This is a feature that I’ll post occasionally at various points throughout the offseason. I’ll be taking a month-by-month look at the 2010 schedule for the Tigers and the rest of the AL Central (You need to know how easy or hard the competition has it at any point, right?). It’s hard to speculate about how any given team will do at this point because we’ve still got tons of trades and free agent signings that’ll happen between now and April 5th. Hopefully, things’ll start to get clearer by the time I post the final installment, which should be shortly before spring training starts. As it stands right now, though, most writers have a more favorable impression of the Tigers than they did at this point last year (except Lynn Henning, who insists the Tigers should trade Curtis Granderson yesterday). However, as we know, they were completely wrong about their impressions last year, so it may be wise to take their opinions with a grain of salt. The biggest threat to the Tigers, at least on paper, looks to be the Chicago White Sox. They are primed to have some very strong starting pitching, and if they find consistent offense and learn to catch the baseball a bit better, watch out. The Twins are kind of an unknown right now. They did win this year and they’ll have most of the same guys for next year, but let’s remember that until September they basically played .500 ball the whole time before going on a hot streak, and their pitching was not particularly impressive during most of the season. Plus, there’s that matter of how that they won’t have their greatest weapon (the Metrodome). However, only a fool would count them out. They have too much of a track record. The other two teams in the Central aren’t expected to make much noise as far as contending, but I’m including them anyways because I want to be thorough (Besides, Kansas City had a hot start in 2009 and I still think the Indians will be better than most people think). There is definitely some quirkiness to the schedule, especially Detroit’s. For instance, they will go through long stretches in April, July, and August with no off-day, and yet there are two different occasions where they’ll have an off-day, followed by a two-game series, followed immediately by another off-day. Speaking of two-game series, the Tigers sure do have a bunch of them (sometimes balanced out by four-game series with the same team, sometimes not; they will only be in Oakland for two games), and there’s an extra home series against the Baltimore Orioles that seems really random. The rest of the teams in the Central have their quirks as well. For instance, the Twins have 11 off-days on Mondays and only four Thursday off-days (Their schedule was very kind to them in terms of off-days. The longest they go without a break is 14 games). But now it’s time to get into detail. Here’s April in the AL Central:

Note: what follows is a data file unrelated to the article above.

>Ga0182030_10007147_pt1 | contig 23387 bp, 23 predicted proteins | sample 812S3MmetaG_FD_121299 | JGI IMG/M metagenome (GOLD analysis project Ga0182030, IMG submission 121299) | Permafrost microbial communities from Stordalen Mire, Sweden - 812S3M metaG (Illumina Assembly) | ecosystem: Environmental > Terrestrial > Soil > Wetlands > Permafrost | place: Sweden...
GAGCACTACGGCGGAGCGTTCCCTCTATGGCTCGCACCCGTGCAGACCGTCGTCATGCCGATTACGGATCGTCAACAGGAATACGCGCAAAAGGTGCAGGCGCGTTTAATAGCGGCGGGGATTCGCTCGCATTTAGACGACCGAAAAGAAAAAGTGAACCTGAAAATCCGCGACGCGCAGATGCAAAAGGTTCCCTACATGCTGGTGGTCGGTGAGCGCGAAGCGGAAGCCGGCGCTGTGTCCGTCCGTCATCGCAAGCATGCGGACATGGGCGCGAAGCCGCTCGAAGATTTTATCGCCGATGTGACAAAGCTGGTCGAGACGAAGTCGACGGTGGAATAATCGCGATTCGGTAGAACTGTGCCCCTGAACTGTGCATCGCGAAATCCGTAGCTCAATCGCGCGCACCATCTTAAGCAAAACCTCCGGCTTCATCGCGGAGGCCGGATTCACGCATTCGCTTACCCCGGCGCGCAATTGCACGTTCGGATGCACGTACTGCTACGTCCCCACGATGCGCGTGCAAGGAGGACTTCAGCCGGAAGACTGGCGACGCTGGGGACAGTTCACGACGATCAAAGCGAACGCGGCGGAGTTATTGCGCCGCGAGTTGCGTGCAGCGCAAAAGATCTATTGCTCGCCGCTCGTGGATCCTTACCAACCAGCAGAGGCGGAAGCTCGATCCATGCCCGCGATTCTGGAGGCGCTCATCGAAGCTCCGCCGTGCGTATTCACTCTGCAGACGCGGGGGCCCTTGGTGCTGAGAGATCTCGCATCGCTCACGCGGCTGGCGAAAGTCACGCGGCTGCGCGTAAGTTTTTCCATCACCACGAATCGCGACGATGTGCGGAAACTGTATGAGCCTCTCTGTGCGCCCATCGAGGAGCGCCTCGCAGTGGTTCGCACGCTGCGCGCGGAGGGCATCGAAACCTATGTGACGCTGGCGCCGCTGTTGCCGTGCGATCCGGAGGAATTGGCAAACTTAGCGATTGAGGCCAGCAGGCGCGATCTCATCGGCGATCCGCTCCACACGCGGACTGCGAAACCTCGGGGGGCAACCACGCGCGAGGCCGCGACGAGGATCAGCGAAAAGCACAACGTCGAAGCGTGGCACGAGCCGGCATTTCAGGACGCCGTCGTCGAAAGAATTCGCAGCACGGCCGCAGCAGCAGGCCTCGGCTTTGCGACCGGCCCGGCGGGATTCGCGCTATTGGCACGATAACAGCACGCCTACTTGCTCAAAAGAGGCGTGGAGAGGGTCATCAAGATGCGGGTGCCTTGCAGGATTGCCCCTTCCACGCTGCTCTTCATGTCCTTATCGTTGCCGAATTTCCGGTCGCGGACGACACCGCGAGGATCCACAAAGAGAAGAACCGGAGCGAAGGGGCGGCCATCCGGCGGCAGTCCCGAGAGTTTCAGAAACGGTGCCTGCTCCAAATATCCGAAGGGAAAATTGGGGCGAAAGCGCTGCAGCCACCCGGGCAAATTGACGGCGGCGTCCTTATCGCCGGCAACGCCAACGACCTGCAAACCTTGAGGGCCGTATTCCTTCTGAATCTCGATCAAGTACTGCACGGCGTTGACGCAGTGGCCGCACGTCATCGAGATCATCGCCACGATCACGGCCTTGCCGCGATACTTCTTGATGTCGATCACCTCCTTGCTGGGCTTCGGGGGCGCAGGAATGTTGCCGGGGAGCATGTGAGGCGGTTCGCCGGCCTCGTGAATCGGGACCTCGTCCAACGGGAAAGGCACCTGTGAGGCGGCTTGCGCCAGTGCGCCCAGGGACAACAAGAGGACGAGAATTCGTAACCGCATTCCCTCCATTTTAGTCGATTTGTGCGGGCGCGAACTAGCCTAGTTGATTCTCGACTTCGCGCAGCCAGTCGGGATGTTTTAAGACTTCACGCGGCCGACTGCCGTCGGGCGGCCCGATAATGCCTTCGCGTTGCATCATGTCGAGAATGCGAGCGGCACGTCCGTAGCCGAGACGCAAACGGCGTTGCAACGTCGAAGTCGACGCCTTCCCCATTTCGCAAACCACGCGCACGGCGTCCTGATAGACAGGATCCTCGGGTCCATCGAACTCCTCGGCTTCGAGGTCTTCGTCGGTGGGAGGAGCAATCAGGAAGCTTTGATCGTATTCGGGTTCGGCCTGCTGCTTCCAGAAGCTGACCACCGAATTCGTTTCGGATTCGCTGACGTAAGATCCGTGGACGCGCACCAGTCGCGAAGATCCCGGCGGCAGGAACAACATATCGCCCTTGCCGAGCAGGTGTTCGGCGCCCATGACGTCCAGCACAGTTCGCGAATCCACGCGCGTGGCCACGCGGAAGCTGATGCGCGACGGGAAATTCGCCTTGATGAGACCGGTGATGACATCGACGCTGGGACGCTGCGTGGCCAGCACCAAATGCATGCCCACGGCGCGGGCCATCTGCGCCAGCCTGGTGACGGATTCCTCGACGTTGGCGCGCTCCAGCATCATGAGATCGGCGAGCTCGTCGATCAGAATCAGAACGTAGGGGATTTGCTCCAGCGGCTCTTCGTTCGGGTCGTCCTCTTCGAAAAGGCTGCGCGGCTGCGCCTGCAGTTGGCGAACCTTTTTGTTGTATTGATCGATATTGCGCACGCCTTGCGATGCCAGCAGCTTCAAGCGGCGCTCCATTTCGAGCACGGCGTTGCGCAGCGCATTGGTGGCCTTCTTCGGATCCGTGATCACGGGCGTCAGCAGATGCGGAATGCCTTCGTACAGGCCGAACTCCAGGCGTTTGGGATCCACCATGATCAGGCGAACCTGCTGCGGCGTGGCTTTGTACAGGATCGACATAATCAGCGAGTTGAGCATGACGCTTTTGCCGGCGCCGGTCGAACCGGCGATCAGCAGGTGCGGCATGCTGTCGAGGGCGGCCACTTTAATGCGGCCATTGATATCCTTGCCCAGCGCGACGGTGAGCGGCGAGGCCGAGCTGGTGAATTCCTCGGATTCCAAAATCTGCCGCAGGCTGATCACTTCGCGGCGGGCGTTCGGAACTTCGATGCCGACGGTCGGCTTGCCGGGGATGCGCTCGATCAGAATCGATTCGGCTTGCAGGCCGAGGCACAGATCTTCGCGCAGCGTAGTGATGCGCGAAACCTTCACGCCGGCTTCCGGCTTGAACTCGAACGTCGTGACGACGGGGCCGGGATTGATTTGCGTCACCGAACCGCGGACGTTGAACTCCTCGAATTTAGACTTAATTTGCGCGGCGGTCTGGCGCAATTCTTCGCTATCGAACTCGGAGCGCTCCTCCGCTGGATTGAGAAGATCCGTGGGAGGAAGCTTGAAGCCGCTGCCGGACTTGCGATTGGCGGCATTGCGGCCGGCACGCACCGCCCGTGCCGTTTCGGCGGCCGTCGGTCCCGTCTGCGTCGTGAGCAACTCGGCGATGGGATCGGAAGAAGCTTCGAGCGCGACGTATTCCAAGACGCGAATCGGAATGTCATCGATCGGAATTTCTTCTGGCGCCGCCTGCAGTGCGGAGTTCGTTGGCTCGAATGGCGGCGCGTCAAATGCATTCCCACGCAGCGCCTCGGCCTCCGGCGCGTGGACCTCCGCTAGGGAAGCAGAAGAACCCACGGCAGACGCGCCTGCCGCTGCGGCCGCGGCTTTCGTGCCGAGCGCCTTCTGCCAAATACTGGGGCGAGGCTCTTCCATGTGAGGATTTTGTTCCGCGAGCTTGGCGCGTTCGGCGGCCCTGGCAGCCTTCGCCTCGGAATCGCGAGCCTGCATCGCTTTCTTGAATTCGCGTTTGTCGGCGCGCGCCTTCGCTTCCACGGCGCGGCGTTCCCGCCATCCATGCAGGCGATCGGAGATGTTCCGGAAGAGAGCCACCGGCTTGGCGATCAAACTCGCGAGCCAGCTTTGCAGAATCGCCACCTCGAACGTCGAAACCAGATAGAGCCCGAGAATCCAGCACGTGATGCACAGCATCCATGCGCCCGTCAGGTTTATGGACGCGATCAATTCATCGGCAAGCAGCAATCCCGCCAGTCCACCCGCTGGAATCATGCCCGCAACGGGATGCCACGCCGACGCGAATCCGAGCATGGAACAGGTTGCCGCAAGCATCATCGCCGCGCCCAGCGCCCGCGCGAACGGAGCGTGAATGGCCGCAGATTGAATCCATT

Tigers
April 5-8 (Mon-Thu): @ Kansas City Royals (3; Off-day Tuesday, April 6)
April 9-11 (Fri-Sun): vs. Cleveland Indians (3)
April 12-14 (Mon-Wed): vs. Kansas City Royals (3)
April 15 (Thu): Off-day
April 16-18 (Fri-Sun): @ Seattle Mariners (3)
April 19-22 (Mon-Thu): @ Los Angeles Angels (4)
April 23-26 (Fri-Mon): @ Texas Rangers (4)
April 27-29 (Tue-Thu): vs. Minnesota Twins (3)
April 30-May 2 (Fri-Sun): vs. Los Angeles Angels (3)